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NOFF Review: Weinstein Oscar-Fodder 'Quartet' Stars Maggie Smith

Photo of Matt Brennan By Matt Brennan | Thompson on Hollywood! October 15, 2012 at 4:27PM

Like "The King's Speech," "Quartet" is musty and middlebrow, set in an imagined Britain of high class and low jokes. What it lacks in period pedigree it makes up for in a steady diet of quips from the form's reigning dowager, Maggie Smith. In The Weinstein Company's hands, it will likely earn solid box office and awards attention.
Billy Connolly, Maggie Smith and Dustin Hoffman at TIFF
Billy Connolly, Maggie Smith and Dustin Hoffman at TIFF

Only Maggie Smith, as a haughty and very much unloved opera legend, is able to break from the grasp of this sustained pleasantness, channeling the sharp-tongued misanthropy of her role on "Downton Abbey" from the first. Given her long career, recent resurgence, and the film's placidly "tasteful" sensibility, I can't help but think that her performance will lead to an Oscar nomination for Best Supporting Actress. She curses, sneers, and comes around, even intimating the film's underlying, mostly unacknowledged sadness. In an otherwise airless movie, Smith barrels through like a gust of wind.

If, for about 90 of its 94 minutes, "Quartet" managed to make mundane its notions of love, death, and bitterness — a pill easily swallowed, but a pill without punch — I was almost surely alone in this assessment. The matinee crowd at the New Orleans Film Festival, mainly of the age group that turned "The Best Exotic Marigold Hotel" into one of the year's surprise hits, gave it a hearty endorsement of laughs and applause. "Quartet" is an effective piece of safety-valve cinema, careful never to let its emotions run too hot or cold, and for that it seems to have been all the more popular with the audience.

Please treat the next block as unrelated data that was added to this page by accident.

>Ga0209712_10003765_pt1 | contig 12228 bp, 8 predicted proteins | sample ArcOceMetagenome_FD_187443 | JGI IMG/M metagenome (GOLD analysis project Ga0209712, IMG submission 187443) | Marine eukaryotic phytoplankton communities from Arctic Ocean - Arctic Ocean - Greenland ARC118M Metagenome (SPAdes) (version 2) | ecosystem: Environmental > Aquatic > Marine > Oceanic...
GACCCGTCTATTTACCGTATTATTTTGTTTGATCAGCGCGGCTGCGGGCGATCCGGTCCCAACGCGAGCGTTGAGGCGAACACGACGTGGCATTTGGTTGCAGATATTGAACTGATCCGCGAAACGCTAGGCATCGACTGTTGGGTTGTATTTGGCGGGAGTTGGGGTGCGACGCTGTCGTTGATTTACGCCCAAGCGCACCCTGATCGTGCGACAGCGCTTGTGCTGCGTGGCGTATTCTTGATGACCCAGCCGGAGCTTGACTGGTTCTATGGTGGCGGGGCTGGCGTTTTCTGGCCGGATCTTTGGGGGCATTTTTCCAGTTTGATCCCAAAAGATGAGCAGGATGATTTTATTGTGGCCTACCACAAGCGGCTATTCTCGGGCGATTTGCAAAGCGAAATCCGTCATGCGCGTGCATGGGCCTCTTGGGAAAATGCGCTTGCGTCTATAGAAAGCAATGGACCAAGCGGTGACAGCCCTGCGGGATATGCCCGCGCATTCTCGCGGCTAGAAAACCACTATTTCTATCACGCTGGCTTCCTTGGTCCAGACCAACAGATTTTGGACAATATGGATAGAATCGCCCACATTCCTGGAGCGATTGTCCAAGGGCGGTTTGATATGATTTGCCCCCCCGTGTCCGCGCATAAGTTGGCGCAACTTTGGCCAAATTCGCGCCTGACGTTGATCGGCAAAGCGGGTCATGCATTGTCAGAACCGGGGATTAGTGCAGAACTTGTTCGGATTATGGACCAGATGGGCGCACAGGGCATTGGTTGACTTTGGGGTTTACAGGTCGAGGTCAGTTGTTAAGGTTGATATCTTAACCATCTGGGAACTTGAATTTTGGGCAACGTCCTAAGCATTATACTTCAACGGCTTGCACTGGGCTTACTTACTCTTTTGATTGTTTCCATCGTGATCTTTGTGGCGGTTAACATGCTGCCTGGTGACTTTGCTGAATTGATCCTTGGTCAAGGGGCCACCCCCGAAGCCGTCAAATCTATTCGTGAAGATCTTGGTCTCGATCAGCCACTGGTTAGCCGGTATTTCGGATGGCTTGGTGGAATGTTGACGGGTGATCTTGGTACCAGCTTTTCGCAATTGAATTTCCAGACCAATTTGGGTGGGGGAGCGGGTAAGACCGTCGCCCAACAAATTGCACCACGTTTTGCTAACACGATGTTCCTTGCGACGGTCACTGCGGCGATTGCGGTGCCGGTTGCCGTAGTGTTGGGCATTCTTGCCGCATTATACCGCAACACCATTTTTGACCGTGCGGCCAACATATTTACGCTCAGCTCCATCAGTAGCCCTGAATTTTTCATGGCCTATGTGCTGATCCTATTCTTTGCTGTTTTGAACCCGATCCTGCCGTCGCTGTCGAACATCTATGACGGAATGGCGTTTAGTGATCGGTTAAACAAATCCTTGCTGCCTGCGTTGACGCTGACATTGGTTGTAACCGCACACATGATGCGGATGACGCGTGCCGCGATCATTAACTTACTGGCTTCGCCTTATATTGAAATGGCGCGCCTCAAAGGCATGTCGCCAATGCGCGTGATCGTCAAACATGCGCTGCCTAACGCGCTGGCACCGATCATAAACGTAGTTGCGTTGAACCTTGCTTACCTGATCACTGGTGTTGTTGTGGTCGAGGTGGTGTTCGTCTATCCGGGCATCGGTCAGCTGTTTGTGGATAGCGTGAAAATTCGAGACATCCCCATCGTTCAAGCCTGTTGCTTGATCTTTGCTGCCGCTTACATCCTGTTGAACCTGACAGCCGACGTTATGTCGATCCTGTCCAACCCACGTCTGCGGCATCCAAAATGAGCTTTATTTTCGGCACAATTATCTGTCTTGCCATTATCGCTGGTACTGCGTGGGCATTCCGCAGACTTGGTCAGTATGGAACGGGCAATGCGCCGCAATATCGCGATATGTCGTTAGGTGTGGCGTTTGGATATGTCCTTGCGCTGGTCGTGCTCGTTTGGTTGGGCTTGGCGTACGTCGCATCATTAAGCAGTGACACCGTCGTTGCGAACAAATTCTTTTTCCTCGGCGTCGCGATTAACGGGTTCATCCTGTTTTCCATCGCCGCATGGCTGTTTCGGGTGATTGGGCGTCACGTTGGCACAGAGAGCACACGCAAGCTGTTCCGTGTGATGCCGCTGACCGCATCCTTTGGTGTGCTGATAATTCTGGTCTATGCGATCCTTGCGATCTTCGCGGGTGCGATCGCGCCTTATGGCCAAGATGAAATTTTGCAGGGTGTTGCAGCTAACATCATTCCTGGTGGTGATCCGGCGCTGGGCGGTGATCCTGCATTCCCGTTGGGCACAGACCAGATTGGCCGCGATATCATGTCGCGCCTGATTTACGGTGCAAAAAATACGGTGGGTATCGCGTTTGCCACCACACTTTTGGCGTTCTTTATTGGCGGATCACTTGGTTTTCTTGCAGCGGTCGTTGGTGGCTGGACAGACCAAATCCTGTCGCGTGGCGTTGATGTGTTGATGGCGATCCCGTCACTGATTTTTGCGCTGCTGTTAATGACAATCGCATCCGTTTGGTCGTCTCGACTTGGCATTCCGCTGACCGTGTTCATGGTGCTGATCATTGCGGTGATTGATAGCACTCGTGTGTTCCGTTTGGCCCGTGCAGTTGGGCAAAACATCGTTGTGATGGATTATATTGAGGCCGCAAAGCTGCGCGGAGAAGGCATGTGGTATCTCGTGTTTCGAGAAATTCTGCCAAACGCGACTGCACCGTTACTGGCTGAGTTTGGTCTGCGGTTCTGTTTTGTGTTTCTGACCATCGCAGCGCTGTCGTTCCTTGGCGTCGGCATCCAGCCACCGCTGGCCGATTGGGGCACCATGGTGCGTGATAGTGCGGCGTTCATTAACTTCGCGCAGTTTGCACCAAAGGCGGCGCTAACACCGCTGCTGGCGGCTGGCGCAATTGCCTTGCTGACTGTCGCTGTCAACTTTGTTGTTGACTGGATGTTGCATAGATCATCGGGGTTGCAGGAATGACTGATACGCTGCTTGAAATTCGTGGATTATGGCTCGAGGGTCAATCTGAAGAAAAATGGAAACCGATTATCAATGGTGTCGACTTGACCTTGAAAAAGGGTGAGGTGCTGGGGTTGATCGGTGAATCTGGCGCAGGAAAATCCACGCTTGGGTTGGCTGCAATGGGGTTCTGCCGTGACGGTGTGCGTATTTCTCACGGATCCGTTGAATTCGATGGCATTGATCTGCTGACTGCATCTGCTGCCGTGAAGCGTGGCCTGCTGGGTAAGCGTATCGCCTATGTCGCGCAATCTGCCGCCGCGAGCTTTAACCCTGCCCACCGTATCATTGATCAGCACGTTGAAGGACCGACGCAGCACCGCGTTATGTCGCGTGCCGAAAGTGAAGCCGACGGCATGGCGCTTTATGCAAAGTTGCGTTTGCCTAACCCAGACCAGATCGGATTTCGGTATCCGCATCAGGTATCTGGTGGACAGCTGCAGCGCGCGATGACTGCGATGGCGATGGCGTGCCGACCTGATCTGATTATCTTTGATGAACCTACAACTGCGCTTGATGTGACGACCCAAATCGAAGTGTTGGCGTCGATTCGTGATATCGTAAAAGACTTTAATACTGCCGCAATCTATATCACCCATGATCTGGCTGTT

The other four minutes, unaccountably, left me terribly moved. Like "The King's Speech," "Quartet" builds to a rousing, heartfelt ending — I'm slightly embarrassed to admit that even the end credits had me welling up — that nearly, but not quite, erases the memory of what's come prior. "What happened to forgive and forget?" Smith's character asks her estranged ex-husband midway through the film. A good lesson for life, perhaps, but not wise advice for the movies.

The U.S. theatrical release of "Quartet" is set for December 28.

This article is related to: Reviews, Festivals, Headliners, Awards, Genres, comedy, Drama

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Born and raised in Manhattan, Anne Thompson grew up going to the Thalia and The New Yorker and wound up at grad Cinema Studies at NYU. She worked at United Artists and Film Comment before heading west as that magazine's west coast editor. She wrote for the LA Weekly, Sight and Sound, Empire, The New York Times and Entertainment Weekly before serving as West Coast Editor of Premiere. She wrote for The Washington Post, The London Observer, Wired, More, and Vanity Fair, and did staff stints at The Hollywood Reporter and Variety. She eventually took her blog Thompson on Hollywood to Indiewire. She taught film criticism at USC Critical Studies, and continues to host the fall semester of “Sneak Previews” for UCLA Extension.